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I have a small virtual private server running CentOS and www/mail/db, which has recently had a couple of incidents where the web server and ssh became unresponsive.

Looking at the logs, I saw that oom-killer had killed these processes, possibly due to running out of memory and swap.

Can anyone give me some pointers at how to diagnose what may have caused the most recent incident? Is it likely the first process killed? Where else should I be looking?

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3 Answers

up vote 7 down vote accepted

No, the algorithm is not that simplistic. You can find more information in:

http://linux-mm.org/OOM_Killer

If you want to track memory usage, I'd recommend running a command like:

ps -e -o pid,user,cpu,size,rss,cmd --sort -size,-rss | head

It will give you a list of the processes that are using the most memory (and probably causing the OOM situation). Remove the | head if you'd prefer to check all the processes.

If you put this on your cron, repeat it every 5 minutes and save it to a file. Keep at least a couple of days, so you can check what happened later.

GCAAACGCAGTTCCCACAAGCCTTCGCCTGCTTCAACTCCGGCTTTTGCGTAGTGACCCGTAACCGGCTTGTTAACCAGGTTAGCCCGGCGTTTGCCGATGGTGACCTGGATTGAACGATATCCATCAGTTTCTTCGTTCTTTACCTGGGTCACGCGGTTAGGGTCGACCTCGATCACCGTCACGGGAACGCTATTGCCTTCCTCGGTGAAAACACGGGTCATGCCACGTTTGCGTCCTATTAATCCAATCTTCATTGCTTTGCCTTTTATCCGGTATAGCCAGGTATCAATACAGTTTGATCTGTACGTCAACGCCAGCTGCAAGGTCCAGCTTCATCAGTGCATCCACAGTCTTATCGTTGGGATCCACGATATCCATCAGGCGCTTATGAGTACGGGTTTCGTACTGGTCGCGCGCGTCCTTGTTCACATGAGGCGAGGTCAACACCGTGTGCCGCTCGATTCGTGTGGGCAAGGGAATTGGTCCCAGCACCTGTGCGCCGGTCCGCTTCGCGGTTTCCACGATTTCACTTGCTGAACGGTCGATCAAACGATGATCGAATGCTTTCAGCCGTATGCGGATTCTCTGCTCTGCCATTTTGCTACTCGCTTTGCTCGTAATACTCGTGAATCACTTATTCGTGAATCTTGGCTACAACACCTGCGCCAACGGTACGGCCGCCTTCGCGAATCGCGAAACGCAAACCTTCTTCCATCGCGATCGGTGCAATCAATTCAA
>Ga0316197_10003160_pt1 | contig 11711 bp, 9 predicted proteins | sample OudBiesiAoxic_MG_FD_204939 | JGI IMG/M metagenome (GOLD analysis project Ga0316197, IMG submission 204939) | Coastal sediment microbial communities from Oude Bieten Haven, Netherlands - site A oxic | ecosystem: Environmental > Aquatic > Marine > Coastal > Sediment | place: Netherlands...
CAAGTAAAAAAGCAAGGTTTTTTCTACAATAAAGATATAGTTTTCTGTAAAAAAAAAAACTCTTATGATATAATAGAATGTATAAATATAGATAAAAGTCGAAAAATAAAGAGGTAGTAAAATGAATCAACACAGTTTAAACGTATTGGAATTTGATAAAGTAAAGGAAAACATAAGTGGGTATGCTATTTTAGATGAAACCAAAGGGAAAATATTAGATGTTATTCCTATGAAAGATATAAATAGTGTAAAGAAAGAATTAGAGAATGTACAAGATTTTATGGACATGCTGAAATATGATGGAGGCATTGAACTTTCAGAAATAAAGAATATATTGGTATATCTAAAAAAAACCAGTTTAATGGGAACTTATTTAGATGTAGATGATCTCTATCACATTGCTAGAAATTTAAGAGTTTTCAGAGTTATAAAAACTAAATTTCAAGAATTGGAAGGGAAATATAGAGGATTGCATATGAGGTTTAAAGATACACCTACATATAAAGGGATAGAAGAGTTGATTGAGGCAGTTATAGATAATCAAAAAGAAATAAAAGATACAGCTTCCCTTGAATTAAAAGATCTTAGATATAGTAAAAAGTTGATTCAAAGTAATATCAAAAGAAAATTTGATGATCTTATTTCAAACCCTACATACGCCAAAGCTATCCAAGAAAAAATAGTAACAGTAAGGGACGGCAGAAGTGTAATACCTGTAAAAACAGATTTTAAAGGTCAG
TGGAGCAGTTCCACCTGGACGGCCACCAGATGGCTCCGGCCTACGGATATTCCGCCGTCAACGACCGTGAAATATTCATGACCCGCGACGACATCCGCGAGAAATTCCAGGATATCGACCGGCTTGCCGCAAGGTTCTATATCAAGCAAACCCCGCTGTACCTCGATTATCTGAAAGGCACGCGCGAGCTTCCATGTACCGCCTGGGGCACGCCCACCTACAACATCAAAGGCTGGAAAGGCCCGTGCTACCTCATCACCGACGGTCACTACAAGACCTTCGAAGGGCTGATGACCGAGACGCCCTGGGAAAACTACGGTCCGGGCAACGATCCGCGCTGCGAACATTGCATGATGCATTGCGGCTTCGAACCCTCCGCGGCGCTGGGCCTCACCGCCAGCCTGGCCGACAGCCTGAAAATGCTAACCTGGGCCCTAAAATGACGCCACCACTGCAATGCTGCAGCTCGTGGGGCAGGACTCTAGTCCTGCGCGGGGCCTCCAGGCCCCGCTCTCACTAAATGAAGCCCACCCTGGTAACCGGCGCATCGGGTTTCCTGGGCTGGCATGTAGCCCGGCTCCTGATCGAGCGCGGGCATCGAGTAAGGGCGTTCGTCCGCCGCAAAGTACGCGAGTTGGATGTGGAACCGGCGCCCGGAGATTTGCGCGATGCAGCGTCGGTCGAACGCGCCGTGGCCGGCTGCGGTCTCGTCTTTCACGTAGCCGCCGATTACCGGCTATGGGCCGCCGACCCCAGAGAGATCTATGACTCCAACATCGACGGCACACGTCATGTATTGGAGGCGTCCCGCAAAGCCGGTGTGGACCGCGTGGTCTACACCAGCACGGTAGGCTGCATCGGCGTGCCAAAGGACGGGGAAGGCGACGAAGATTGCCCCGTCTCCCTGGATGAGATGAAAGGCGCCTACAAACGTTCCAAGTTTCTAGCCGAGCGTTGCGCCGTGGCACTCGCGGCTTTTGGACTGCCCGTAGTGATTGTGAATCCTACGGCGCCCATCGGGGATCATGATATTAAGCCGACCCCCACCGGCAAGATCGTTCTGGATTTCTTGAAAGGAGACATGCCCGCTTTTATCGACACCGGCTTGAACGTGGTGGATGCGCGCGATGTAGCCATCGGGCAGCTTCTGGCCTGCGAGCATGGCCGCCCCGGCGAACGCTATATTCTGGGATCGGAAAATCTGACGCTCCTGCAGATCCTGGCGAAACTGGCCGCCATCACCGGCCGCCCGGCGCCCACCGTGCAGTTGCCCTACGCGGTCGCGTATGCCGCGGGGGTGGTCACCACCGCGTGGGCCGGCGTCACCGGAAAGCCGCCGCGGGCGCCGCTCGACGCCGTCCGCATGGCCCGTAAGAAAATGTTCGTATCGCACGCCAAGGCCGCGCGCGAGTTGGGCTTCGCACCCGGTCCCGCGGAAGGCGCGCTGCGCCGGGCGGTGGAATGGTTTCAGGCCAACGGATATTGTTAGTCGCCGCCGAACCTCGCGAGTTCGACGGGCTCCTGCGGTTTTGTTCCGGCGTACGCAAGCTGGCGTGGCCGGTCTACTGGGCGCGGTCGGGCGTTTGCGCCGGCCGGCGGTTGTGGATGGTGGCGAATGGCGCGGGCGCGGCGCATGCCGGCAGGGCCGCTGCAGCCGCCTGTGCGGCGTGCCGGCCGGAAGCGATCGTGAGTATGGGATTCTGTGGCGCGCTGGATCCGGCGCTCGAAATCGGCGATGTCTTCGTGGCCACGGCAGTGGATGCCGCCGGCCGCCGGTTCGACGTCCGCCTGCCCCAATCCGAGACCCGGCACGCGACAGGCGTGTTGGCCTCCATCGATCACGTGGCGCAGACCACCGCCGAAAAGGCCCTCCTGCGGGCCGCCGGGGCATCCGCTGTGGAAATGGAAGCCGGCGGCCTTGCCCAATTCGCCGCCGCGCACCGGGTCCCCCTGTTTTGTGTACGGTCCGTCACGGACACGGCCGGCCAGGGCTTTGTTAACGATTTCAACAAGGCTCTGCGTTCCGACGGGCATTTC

For critical services like ssh, I'd recommend using monit for auto restarting them in such a situation. It might save from losing access to the machine if you don't have a remote console to it.

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Thanks - finally getting around to trying this after a couple further incidents of oom-killer bringing my server to its knees. Need to track down the cause. –  dunxd Sep 16 '10 at 21:52
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I had a hard time with that recently, because the process(es) that the oom-killer stomps on aren't necessarily the ones that have gone awry. While trying to diagnose that, I learned about one of my now-favorite tools, atop.

This utility is like a top on steroids. Over a pre-set time interval, it profiles system information. You can then play it back to see what's going on. It highlights processes that ar 80%+ in blue and 90%+ in red. The most useful view is a memory usage table of how much memory was allocated in the last time period. That's the one that helped me the most.

Fantastic tool -- can't say enough about it.

atop performance monitor

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This article on taming oom-killer looks particularly useful. Seems you can set priorities to prevent oom-killer killing certain processes (sshd would be a good start for a VPS!)

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